March 25, 2021

When you look at Christmas lighting pixel controllers, today you see more options than ever before. In this video, David shows us how they are different, and how to choose the right type for YOUR needs!

When it comes to creating a Christmas lighting display you may see controllers of all sorts. It’s all about deciding which one suits your needs the best!

Types Of Controllers

At the end of the day you see all these types of controllers, so how do you go about figuring out what controller is right for you? Ultimately it comes down to a couple things, ease of use and reliability.

What To Consider

When choosing a controller, it’s important to look at the different spaces on the side of your house or business and decide how many ports you need and where. With any display there are multiple ways to split up the space.

Physical Locations

Location and spacing is often the first thing to look at when you’re decided on and sizing a controller. This ultimately will help you decide what controller or multiple controllers will be best for you.

In general when you’re coming off of your controller board and running pixels off of a controller output, from the green terminal block, whether it’s something like a Falcon F4 or F16 or F48 with receiver boards, you want to get your pixels and your lights within 25 feet; power often even closer to the control board.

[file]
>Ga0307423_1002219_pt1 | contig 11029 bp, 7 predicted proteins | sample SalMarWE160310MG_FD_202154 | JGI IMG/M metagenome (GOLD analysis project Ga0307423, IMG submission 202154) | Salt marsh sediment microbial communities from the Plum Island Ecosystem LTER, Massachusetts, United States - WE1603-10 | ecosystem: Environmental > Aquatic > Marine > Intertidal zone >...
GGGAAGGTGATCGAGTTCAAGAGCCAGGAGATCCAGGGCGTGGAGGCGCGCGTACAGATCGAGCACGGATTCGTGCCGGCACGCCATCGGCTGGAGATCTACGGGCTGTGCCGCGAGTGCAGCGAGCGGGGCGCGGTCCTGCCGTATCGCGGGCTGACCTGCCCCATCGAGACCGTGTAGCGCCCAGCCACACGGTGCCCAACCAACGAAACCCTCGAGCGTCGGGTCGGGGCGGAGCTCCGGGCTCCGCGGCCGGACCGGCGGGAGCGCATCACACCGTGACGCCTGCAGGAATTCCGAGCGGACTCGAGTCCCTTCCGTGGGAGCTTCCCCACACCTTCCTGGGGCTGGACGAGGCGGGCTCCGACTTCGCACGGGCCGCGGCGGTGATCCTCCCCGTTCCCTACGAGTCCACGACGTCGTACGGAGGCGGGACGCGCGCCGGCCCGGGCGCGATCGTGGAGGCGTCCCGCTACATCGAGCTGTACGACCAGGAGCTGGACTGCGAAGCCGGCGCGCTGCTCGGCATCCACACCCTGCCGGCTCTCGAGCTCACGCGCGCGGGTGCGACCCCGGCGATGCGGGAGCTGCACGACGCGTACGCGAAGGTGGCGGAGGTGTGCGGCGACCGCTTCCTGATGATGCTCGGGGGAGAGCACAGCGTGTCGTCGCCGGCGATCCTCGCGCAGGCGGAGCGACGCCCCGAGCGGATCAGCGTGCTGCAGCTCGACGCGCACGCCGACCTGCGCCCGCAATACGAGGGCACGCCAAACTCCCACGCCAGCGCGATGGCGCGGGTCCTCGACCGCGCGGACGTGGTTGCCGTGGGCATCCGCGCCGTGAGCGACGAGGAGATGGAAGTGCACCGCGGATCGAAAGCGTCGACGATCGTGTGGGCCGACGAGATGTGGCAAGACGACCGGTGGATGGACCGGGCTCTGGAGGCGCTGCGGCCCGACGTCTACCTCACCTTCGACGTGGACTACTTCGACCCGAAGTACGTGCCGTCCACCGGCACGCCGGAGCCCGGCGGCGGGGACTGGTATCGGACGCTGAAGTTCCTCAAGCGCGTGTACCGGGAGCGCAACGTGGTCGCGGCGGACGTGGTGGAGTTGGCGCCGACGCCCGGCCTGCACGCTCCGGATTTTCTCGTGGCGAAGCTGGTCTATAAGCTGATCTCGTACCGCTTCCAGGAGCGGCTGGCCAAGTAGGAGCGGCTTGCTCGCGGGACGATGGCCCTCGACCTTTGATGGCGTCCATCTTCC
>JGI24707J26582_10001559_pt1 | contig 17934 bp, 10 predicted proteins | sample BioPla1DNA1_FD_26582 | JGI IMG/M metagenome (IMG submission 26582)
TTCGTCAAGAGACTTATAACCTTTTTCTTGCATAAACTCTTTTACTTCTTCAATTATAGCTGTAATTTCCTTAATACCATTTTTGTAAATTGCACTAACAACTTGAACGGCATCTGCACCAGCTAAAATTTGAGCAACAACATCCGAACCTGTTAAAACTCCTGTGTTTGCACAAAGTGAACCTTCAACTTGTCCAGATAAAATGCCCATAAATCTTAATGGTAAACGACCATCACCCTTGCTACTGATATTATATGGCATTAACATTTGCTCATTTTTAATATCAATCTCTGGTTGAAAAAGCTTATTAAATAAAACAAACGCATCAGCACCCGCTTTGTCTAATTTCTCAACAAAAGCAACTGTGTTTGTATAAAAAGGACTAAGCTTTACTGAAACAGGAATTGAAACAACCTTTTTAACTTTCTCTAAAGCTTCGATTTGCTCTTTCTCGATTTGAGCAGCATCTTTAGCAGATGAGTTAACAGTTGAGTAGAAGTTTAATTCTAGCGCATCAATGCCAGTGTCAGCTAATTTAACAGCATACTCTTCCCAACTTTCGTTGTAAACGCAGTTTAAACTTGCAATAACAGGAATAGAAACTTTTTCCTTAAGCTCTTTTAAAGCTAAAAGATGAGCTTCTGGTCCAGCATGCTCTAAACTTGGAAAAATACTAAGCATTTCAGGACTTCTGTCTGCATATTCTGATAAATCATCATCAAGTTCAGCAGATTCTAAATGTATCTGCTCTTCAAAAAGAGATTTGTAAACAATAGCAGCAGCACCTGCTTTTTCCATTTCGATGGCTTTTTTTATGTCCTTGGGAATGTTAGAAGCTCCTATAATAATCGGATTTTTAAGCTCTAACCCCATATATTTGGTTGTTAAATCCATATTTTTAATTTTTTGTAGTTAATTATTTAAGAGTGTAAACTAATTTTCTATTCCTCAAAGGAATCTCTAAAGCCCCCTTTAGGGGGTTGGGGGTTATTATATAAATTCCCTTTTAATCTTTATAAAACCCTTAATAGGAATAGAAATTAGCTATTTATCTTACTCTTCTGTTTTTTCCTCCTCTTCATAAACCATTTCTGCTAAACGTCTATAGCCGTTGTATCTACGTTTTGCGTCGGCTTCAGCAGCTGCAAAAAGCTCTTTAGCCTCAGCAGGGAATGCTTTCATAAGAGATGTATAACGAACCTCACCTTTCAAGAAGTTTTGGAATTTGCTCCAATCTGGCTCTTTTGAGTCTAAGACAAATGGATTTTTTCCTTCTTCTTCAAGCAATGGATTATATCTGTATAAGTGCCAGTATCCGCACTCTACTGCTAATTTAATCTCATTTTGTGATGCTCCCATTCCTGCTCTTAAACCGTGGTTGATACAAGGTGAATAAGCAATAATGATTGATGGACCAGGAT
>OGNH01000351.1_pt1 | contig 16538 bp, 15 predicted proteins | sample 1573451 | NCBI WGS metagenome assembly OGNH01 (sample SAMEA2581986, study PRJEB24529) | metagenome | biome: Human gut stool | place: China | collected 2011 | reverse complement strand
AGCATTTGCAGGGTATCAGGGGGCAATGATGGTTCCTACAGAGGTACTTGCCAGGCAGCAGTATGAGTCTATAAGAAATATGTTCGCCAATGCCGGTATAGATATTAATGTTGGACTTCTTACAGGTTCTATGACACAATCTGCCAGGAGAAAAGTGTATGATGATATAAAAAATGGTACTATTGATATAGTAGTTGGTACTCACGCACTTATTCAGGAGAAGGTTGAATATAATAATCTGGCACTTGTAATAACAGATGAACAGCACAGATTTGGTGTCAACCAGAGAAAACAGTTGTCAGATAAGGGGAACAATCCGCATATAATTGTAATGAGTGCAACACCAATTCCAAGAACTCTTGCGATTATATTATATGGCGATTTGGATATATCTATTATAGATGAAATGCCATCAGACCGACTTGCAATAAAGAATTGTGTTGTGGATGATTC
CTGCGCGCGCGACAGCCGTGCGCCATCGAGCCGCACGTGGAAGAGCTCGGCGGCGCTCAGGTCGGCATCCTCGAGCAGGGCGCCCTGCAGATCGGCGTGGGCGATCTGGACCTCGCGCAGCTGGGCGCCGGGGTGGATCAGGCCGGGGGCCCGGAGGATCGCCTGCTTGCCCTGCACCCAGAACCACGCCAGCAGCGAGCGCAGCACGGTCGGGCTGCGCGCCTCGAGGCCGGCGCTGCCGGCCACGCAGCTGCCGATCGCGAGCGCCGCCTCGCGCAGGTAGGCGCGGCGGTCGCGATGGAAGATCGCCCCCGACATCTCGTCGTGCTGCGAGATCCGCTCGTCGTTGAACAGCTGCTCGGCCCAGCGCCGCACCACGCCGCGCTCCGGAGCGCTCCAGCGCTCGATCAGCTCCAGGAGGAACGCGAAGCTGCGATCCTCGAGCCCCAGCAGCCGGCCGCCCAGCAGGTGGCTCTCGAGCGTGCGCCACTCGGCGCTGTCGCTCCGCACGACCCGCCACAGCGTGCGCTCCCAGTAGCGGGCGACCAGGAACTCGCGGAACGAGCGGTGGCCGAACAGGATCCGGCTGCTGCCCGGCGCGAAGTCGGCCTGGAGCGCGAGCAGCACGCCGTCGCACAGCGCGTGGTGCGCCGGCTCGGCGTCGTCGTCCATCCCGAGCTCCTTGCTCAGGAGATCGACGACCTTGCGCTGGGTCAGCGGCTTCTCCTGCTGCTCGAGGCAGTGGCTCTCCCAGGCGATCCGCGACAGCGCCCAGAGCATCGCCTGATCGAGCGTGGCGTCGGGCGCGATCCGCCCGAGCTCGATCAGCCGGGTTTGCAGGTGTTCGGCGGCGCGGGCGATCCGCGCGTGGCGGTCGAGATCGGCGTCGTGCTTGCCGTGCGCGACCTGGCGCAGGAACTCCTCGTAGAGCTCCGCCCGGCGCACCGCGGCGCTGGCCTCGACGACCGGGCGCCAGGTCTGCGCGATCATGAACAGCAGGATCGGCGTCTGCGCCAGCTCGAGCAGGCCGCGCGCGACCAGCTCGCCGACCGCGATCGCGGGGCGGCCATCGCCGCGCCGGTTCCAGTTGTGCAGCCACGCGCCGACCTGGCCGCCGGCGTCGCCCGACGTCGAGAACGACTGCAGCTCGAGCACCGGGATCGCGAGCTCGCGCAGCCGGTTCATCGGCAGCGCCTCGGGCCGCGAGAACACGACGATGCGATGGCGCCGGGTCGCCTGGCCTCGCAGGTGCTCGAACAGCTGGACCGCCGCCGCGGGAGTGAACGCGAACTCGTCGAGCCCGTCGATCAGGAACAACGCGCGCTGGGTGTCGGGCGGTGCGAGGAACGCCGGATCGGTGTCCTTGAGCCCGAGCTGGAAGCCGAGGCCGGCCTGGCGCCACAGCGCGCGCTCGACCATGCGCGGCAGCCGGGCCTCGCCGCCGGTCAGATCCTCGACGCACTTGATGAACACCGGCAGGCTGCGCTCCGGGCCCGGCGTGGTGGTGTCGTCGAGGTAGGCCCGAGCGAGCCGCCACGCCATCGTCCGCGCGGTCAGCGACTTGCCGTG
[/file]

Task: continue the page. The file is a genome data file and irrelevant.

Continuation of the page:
Now that you’ve figured out where all your different ports are and where you want everything placed, the next important thing to consider is data. Most people run a wired network connection to their controllers because it tends to keep things simple and is a tried and true reliable way to get perfect timing. The other highly used alternative is to have a raspberry pie or a beagle bone running FPP running your show which you would place at your controller.

Difficulties of Wireless

Where wireless options start to become a little tricky is when you’re running a lot of data. This can present issues where timing is concerned because things can potentially get slowed down or lag behind depending on your connection. With smaller setups this isn’t generally an issue but as you expand it can definitely present a problem and is something to consider.

Pros of Wireless

Where wireless starts to become intriguing is with the new Falcon controllers and others like it which can run FPP on each controller. The benefit of this is that all that’s being sent between your different controllers are sync packets where each FPP has the sequence for part of your show on that particular controller. So ultimately all the information sent between the them works more like a running clock where they all stay in flawless sync. This requires significantly less data to have to be sent over your wireless network than if you’re running all of your data at once over your network and makes this a very viable option.


At the end of the day, choosing the right controller for you is not a one size fits all solution. There are tons of current options and the number of choices are only increasing with time. The key things to focus on are the amount of ports you’ll need, whether your ports short range, long range or a combo, and ultimately what makes the most sense to keep your lighting show running as smoothly as possible.

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